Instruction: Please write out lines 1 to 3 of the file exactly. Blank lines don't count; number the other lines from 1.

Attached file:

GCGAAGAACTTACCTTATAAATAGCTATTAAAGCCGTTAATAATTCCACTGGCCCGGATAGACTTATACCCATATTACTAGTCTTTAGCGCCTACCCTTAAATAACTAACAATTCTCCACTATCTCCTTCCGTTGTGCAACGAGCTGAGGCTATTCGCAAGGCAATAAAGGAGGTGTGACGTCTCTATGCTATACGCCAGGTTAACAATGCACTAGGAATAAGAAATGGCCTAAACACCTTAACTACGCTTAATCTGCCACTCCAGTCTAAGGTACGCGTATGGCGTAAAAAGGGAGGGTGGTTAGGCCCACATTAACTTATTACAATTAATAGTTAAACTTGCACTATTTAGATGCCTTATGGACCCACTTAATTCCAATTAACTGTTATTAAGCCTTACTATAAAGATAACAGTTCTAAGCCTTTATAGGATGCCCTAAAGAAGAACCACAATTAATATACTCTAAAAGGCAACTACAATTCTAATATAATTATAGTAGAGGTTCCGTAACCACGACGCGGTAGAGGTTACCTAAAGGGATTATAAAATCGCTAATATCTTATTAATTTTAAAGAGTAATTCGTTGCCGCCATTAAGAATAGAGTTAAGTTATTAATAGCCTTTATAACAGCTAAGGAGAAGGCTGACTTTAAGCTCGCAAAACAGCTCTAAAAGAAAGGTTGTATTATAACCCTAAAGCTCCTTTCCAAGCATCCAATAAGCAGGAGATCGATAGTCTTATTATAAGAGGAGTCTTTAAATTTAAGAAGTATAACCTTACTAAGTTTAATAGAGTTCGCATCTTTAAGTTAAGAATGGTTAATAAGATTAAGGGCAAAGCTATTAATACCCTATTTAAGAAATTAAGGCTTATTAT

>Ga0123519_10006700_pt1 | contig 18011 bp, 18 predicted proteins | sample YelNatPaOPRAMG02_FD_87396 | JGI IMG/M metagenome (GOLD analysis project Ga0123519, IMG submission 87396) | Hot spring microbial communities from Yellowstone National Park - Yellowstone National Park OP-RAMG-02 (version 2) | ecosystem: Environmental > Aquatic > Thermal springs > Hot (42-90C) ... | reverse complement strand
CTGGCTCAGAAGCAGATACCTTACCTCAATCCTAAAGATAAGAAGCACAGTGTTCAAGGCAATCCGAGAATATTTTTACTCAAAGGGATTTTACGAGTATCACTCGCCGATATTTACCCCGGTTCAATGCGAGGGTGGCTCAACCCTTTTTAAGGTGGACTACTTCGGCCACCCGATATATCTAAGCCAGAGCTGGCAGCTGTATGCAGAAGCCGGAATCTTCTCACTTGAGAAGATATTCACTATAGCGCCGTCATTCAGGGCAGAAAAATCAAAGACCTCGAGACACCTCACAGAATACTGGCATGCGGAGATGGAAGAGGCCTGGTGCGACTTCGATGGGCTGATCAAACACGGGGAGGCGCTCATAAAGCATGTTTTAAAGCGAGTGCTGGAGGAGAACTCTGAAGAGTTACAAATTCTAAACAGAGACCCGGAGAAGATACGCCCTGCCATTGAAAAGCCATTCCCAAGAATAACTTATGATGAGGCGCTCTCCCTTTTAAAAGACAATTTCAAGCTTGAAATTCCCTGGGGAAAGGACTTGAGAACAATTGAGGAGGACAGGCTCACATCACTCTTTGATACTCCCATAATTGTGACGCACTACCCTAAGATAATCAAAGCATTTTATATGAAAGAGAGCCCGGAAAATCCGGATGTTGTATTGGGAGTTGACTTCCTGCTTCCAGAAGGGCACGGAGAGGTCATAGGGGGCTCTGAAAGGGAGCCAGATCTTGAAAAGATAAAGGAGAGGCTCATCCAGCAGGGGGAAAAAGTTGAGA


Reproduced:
GCGAAGAACTTACCTTATAAATAGCTATTAAAGCCGTTAATAATTCCACTGGCCCGGATAGACTTATACCCATATTACTAGTCTTTAGCGCCTACCCTTAAATAACTAACAATTCTCCACTATCTCCTTCCGTTGTGCAACGAGCTGAGGCTATTCGCAAGGCAATAAAGGAGGTGTGACGTCTCTATGCTATACGCCAGGTTAACAATGCACTAGGAATAAGAAATGGCCTAAACACCTTAACTACGCTTAATCTGCCACTCCAGTCTAAGGTACGCGTATGGCGTAAAAAGGGAGGGTGGTTAGGCCCACATTAACTTATTACAATTAATAGTTAAACTTGCACTATTTAGATGCCTTATGGACCCACTTAATTCCAATTAACTGTTATTAAGCCTTACTATAAAGATAACAGTTCTAAGCCTTTATAGGATGCCCTAAAGAAGAACCACAATTAATATACTCTAAAAGGCAACTACAATTCTAATATAATTATAGTAGAGGTTCCGTAACCACGACGCGGTAGAGGTTACCTAAAGGGATTATAAAATCGCTAATATCTTATTAATTTTAAAGAGTAATTCGTTGCCGCCATTAAGAATAGAGTTAAGTTATTAATAGCCTTTATAACAGCTAAGGAGAAGGCTGACTTTAAGCTCGCAAAACAGCTCTAAAAGAAAGGTTGTATTATAACCCTAAAGCTCCTTTCCAAGCATCCAATAAGCAGGAGATCGATAGTCTTATTATAAGAGGAGTCTTTAAATTTAAGAAGTATAACCTTACTAAGTTTAATAGAGTTCGCATCTTTAAGTTAAGAATGGTTAATAAGATTAAGGGCAAAGCTATTAATACCCTATTTAAGAAATTAAGGCTTATTAT

>Ga0123519_10006700_pt1 | contig 18011 bp, 18 predicted proteins | sample YelNatPaOPRAMG02_FD_87396 | JGI IMG/M metagenome (GOLD analysis project Ga0123519, IMG submission 87396) | Hot spring microbial communities from Yellowstone National Park - Yellowstone National Park OP-RAMG-02 (version 2) | ecosystem: Environmental > Aquatic > Thermal springs > Hot (42-90C) ... | reverse complement strand
CTGGCTCAGAAGCAGATACCTTACCTCAATCCTAAAGATAAGAAGCACAGTGTTCAAGGCAATCCGAGAATATTTTTACTCAAAGGGATTTTACGAGTATCACTCGCCGATATTTACCCCGGTTCAATGCGAGGGTGGCTCAACCCTTTTTAAGGTGGACTACTTCGGCCACCCGATATATCTAAGCCAGAGCTGGCAGCTGTATGCAGAAGCCGGAATCTTCTCACTTGAGAAGATATTCACTATAGCGCCGTCATTCAGGGCAGAAAAATCAAAGACCTCGAGACACCTCACAGAATACTGGCATGCGGAGATGGAAGAGGCCTGGTGCGACTTCGATGGGCTGATCAAACACGGGGAGGCGCTCATAAAGCATGTTTTAAAGCGAGTGCTGGAGGAGAACTCTGAAGAGTTACAAATTCTAAACAGAGACCCGGAGAAGATACGCCCTGCCATTGAAAAGCCATTCCCAAGAATAACTTATGATGAGGCGCTCTCCCTTTTAAAAGACAATTTCAAGCTTGAAATTCCCTGGGGAAAGGACTTGAGAACAATTGAGGAGGACAGGCTCACATCACTCTTTGATACTCCCATAATTGTGACGCACTACCCTAAGATAATCAAAGCATTTTATATGAAAGAGAGCCCGGAAAATCCGGATGTTGTATTGGGAGTTGACTTCCTGCTTCCAGAAGGGCACGGAGAGGTCATAGGGGGCTCTGAAAGGGAGCCAGATCTTGAAAAGATAAAGGAGAGGCTCATCCAGCAGGGGGAAAAAGTTGAGA